Melting mountain glaciers threaten floods for 15 million people

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 Melting mountain glaciers threaten 15 million people with floods

The melting of mountain glaciers poses a growing risk of flooding for about 15 million people worldwide, according to a report released Tuesday by researchers, with people in Asia most at risk.

Water from melting glaciers often accumulates in shallow lakes formed by piles of boulders and debris. The risk arises when such a lake overflows, breaking through a natural barrier and sending water down to mountain valleys.

Scientists estimate for the first time how many people worldwide are at risk from these floods, and found that more than half of the vulnerable populations live in India, Pakistan, China and Peru.

The danger is highest, they report in a study published in the journal Nature Communications, when A large number of people live near the glacial lake.

“Any natural disaster becomes a tragedy due to the presence of vulnerable people in the landscape,” — said Stuart Dunning, a physical geographer at the UK's Newcastle University and co-author of the study.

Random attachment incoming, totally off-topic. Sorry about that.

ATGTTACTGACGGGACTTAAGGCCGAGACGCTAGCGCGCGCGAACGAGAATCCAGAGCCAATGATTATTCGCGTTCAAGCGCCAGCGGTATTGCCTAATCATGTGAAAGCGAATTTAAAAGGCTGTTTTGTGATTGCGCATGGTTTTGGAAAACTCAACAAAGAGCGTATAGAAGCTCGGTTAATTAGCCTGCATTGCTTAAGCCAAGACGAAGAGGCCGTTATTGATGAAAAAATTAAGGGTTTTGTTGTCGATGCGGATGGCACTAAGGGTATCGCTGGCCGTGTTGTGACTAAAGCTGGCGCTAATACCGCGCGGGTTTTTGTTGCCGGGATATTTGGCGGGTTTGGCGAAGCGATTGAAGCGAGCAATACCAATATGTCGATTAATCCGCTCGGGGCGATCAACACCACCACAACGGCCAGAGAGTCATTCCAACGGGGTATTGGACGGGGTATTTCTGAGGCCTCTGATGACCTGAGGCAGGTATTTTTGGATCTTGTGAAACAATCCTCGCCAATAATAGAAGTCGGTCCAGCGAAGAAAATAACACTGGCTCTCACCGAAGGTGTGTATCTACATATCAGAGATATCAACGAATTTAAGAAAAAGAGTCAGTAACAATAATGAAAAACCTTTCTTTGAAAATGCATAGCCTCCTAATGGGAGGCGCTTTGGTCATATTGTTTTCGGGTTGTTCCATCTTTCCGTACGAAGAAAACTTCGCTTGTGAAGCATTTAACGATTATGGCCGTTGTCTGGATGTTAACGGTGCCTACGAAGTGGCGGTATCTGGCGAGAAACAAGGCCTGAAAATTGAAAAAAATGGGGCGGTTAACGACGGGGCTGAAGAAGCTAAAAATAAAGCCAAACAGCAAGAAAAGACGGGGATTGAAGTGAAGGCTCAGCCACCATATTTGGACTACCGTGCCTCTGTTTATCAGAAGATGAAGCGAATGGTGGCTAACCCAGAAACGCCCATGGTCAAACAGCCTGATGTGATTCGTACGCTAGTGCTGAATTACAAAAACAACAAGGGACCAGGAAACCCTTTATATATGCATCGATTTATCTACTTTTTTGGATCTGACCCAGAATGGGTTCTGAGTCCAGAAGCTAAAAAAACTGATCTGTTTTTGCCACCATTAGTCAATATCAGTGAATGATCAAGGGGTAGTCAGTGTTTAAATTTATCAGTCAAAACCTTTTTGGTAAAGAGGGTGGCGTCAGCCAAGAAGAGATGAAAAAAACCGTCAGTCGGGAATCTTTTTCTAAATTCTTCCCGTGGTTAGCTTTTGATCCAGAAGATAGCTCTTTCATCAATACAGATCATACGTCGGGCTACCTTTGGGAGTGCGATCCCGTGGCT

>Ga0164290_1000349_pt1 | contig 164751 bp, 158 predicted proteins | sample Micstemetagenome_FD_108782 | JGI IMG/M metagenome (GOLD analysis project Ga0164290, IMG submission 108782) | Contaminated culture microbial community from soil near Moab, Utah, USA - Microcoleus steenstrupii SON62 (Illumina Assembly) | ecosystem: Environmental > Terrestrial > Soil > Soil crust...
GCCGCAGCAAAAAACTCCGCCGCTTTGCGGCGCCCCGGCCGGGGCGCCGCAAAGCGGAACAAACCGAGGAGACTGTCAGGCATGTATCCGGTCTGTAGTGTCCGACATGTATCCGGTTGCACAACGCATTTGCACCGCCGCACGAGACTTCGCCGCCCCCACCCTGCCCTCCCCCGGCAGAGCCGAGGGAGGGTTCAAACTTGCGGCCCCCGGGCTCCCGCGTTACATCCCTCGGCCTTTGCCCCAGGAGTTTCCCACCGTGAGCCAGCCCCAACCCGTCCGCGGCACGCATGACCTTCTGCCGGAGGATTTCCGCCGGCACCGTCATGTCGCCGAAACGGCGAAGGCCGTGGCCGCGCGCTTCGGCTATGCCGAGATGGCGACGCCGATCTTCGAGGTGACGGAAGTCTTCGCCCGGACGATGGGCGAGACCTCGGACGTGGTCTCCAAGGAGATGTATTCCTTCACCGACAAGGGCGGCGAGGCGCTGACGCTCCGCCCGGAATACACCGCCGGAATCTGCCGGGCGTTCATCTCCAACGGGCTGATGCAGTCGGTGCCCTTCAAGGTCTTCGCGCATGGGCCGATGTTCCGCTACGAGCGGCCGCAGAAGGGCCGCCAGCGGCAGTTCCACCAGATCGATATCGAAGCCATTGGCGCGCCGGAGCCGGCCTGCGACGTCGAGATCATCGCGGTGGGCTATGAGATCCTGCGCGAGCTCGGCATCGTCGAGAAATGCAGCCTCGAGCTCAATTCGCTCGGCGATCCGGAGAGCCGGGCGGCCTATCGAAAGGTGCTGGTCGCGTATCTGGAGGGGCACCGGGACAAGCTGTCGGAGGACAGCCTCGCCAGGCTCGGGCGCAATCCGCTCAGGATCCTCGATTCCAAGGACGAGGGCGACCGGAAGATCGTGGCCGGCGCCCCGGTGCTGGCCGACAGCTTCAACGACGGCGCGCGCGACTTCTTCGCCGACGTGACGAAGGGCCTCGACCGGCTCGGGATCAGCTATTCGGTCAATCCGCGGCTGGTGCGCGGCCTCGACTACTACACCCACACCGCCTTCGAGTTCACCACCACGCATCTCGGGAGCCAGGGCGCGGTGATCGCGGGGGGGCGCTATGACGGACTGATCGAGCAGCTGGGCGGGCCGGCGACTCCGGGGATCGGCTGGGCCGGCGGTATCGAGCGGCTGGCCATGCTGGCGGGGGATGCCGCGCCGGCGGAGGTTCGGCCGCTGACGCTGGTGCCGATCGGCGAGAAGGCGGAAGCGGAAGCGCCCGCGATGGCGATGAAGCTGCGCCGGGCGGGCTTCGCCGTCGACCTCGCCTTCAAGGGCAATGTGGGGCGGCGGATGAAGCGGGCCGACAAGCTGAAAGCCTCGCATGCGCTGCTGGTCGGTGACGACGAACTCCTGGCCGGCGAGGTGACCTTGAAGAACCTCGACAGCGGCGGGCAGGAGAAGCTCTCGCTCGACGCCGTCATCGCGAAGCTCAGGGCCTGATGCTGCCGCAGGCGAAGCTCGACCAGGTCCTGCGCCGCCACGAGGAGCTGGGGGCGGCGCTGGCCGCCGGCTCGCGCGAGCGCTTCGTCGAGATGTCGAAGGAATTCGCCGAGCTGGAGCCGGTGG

Glacial lake outburst flooding is predicted to worsen as the climate warms.

Collectively, the world's glaciers lost about 332 gigatonnes of ice per year between 2006 and 2016. Since 1990, the number and volume of glacial lakes worldwide have increased by about 50%.

In the highlands of Asia, about 9 million people live near more than 2,000 glacial lakes. In 2021, more than 100 people died in India as a result of flooding in the mountains in the north of the country.

Compared to mountain glaciers in the Alps and North America, such places in Asia are not so well controlled — most of them lack long-term observations of how they have changed over time.

The most studied glacier in the Himalayas is Chhota Shigri in northern India, for which mass balance measurements have been made over 20 years — the difference between how much ice a glacier gains and loses in a year.

In 2022, India suffered from abnormal temperatures, and towards the end of the year, scientists went to the Himalayas to measure the mass of Chhota Shigri.
Their findings showed that the best-studied glacier in the Himalayas experienced its worst year on record; Chhota Shigri lost three times its mass in 2022 compared to the average from 2002 to 2022.

Satellite observations also show that glaciers in the Himalayas are in a state of global decline.

According to a study conducted in July 2022, from 1990 to 2015, the area of ​​glaciers in the Himalayas has decreased by about 11%.
Over In the same period, the Himalayan glacial lakes increased by about 9% in number and 14% in area. According to a 2022 study, more than 200 lakes pose a very great danger to the inhabitants of the Himalayas.

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